Figure 8 shows the IPCE of DSSC with different ZnO nanowire lengths as a function of wavelength. The IPCE is defined as the ratio of the number of electrons generated by light in the external circuit to the number of incident photons, as follows:
IPCE = 1 , 250 × photocurrent density ( μ A/cm 2 ) wavelength ( nm ) × photon flux ( W/m 2 ) ,
photocurrent density was determined at the short-circuit state. With the increased length of ZnO nanowires from 1.0 to 3.0 μm, the maximum IPCE values of DSSC increase from 30% up to 55% at 530 nm. However, the maximum IPCE value of DSSC with ZnO nanowires length of 3.0 μm (55%) was larger than that of DSSC with ZnO nanowires length of 4.0 μm (45%) at 530 nm. The higher IPCE value in the DSSC with ZnO nanowires length of 3.0 μm is attributed to the better transmittance of ZnO nanowires to increase the incident light intensity on the N3 dye.
Figure 8

IPCE curve for DSSC with different ZnO nanowire lengths.


In this study, the influence of ZnO nanowires length on the performance of DSSCs was studied. With increasing the length of ZnO nanowires from 1.0 μm to 3.0 μm, the Jsc and Voc values of DSSC increased from 3.2 to 5.6 mA/cm2 and from 0.56 to 0.62 V, respectively. However, the Jsc and Voc of DSSC with ZnO nanowires length of 4.0 μm (4.8 mA/cm2 and 0.58 V) are smaller than those of DSSC with ZnO nanowires length of 3.0 μm (5.6 mA/cm2 and 0.62 V), respectively. This can be explained by the lower incident light intensity from the lower transmittance of ZnO nanowires with length of 4.0 μm. The corresponding results show that the obtained DSSC with ZnO nanowires length of 3.0 μm exhibited better photovoltaic properties.



This study was supported by the National Science Council (NSC), Republic of China, under contrast NSC 100-2112-M-164-001, NSC 99-2112-M-164-002-MY2 and NSC 99-2112-M-164-001.

Authors’ Affiliations

Department of Electronic Engineering, Hsiuping University of Science and Technology
Department of Electrical Engineering, National Chung Hsing University


  1. O’Regan B, Grätzel M: A low-cost, high-efficiency solar cell based on dye-sensitised colloidal Ti02films. Nature 1999, 353: 737–740.View Article
  2. Chen C-Y, Wu S-J, Li J-Y, Wu G, Chen J-G, Ho K-C: A new route to enhance the light harvesting capability of the ruthenium complexes for dye-sensitized solar cells. Adv Mater 2007, 19: 3888–38892. 10.1002/adma.200701111View Article
  3. Freitas JN, Nogueira AF, Paoli M-AD: New insights into dye-sensitized solar cells with polymer electrolytes. J Mater Chem 2009, 19: 5279–5294. 10.1039/b900928kView Article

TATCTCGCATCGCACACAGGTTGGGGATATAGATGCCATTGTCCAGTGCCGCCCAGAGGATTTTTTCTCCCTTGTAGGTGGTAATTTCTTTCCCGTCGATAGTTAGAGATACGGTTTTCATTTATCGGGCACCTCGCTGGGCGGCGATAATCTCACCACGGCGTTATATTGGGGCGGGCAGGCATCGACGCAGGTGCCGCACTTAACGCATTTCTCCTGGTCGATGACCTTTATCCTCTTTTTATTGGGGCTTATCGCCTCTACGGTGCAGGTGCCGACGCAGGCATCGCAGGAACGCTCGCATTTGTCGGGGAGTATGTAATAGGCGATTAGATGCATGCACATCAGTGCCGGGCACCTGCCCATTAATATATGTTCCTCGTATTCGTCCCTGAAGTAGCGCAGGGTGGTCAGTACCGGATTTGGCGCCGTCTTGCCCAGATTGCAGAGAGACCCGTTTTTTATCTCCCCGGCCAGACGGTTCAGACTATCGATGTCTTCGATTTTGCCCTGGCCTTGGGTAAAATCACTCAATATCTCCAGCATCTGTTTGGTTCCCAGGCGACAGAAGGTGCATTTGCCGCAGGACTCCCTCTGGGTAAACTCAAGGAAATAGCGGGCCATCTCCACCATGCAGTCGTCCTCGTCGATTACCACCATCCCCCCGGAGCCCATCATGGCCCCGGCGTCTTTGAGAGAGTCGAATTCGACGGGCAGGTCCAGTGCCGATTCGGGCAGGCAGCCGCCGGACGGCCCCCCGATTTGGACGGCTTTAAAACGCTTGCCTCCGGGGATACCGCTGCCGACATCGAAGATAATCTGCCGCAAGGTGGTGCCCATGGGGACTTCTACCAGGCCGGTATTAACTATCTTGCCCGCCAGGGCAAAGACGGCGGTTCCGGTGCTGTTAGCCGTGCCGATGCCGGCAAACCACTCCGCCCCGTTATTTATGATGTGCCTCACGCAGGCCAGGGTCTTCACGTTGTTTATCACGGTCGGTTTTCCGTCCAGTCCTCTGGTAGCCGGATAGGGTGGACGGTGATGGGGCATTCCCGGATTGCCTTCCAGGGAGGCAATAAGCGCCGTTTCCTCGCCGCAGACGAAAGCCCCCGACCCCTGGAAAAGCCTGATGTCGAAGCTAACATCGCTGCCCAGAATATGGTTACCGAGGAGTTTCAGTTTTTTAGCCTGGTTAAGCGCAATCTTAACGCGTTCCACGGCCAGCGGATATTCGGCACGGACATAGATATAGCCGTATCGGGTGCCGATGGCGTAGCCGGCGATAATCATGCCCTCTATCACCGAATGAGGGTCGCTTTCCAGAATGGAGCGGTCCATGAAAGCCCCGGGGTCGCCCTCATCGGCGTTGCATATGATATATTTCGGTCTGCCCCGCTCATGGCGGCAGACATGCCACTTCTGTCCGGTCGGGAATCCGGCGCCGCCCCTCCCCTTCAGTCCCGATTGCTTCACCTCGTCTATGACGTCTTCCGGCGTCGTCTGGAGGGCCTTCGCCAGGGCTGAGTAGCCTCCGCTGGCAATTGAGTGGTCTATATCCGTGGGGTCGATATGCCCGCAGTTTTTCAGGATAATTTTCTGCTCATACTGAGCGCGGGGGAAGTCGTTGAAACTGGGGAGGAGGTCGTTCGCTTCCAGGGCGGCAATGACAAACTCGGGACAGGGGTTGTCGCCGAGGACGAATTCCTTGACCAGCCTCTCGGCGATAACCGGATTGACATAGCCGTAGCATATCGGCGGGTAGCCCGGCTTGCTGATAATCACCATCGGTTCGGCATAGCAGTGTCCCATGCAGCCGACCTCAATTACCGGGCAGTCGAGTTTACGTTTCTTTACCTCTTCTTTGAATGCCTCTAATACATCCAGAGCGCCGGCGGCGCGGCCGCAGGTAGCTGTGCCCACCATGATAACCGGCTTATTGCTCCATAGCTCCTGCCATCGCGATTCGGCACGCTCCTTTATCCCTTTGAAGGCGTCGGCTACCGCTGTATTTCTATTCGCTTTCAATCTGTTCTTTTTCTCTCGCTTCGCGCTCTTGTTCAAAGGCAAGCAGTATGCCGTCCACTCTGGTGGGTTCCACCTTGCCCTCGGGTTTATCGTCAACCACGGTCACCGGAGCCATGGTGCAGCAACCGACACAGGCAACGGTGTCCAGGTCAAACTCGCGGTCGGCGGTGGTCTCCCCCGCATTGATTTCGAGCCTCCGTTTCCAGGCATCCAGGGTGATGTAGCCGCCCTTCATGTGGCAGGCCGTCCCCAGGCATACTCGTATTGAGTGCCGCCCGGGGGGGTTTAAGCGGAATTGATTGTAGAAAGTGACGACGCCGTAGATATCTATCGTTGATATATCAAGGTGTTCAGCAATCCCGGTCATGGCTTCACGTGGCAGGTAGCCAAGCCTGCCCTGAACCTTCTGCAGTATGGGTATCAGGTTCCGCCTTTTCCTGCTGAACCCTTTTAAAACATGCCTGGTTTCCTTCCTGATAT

4. Nazeeruddin MK, Angelis FD, Fantacci S, Selloni A, Viscardi G, Liska P, Ito S, Takeru B, Grätzel M: Combined experimental and DFT-TDDFT computational study of photoelectrochemical cell ruthenium sensitizers. J Am Chem Soc 2005, 127: 16835–16847. 10.1021/ja052467lView Article
  5. Zhang Q, Dandeneau CS, Zhou X, Cao G: ZnO nanostructures for dye-sensitized solar cells. Adv Mater 2009, 21: 4087–4108. 10.1002/adma.200803827View Article
  6. Seow ZLS, Wong ASW, Thavasi V, Jose R, Ramakrishna , Ho GW: Controlled synthesis and application of ZnO nanoparticles, nanorods and nanospheres in dye-sensitized solar cells. Nanotechnology 2009, 20: 045604–045610. 10.1088/0957-4484/20/4/045604View Article
  7. Jiang CY, Sun XW, Lo GQ, Kwong DL, Wang JX: Improved dye-sensitized solar-cells with a ZnO-nanoflower photoanode. Appl Phys Lett 2007, 90: 263501–263503. 10.1063/1.2751588View Article
  8. Yang W, Wan F, Chen S, Jiang C: Hydrothermal growth and application of ZnO nanowire films with ZnO and TiO2buffer layers in dye-sensitized solar cells. Nanoscale Res Lett 2009, 4: 1486–1492. 10.1007/s11671-009-9425-4View Article
  9. Baxter JB, Aydil ES: Nanowire-based dye-sensitized solar cells. Appl Phys Lett 2005, 86: 053114–053116. 10.1063/1.1861510View Article
  10. Hsu YF, Xi YY, Djursic AB, Chan WK: ZnO nanorods for solar cells: hydrothermal growth versus vapor deposition. Appl Phys Lett 2008, 92: 133507–133509. 10.1063/1.2906370View Article
  11. Pradhan B, Batabyal SK, Pal AJ: Vertically aligned ZnO nanowire arrays in Rose Bengal-based dye-sensitized solar cells. Sol Energy Mater Sol Cell 2007, 91: 769–773. 10.1016/j.solmat.2007.01.006View Article
  12. Samanta K, Bhattacharya P, Katiyar RS: Optical properties of Zn1 − CoO thin films grown on Al2O3 (0001) substrates. Appl Phys Lett 2005, 87: 101903–101905. 10.1063/1.2039995View Article
  13. Wang H, Wang HB, Yang FJ, Chen Y, Zhang C, Yang CP, Li Q, Wong SP: Structure and magnetic properties of Zn1-xCoxO single-crystalline nanorods synthesized by a wet chemical method. Nanotechnology 2006, 17: 4312–4316. 10.1088/0957-4484/17/17/005View Article
  14. Li C, Fang G, Fu Q, Su F, Li G, Wu X, Zhao X: Effect of substrate temperature on the growth and photoluminescence properties of vertically aligned ZnO nanostructures. J Crystal Growth 2006, 292: 19–24. 10.1016/j.jcrysgro.2006.03.061View Article
  15. Sun Y, Ndifor-Angwafor NG, Riley DJ, Ashfold MNR, Chem: Synthesis and photoluminescence of ultra-thin ZnO nanowire/nanotube arrays formed by hydrothermal growth. Phys Lett 2006, 431: 352–355.
  16. McCluskey MD, Jokela SJ: Defects in ZnO. J Appl Phys 2009, 106: 071101. 10.1063/1.3216464View Article


© Kao et al.; licensee Springer. 2012

This article is published under license to BioMed Central Ltd. This is an Open Access article distributed under the terms of the Creative Commons Attribution License (http://​creativecommons.​org/​licenses/​by/​2.​0), which permits unrestricted use, distribution, and reproduction in any medium, provided the original work is properly cited.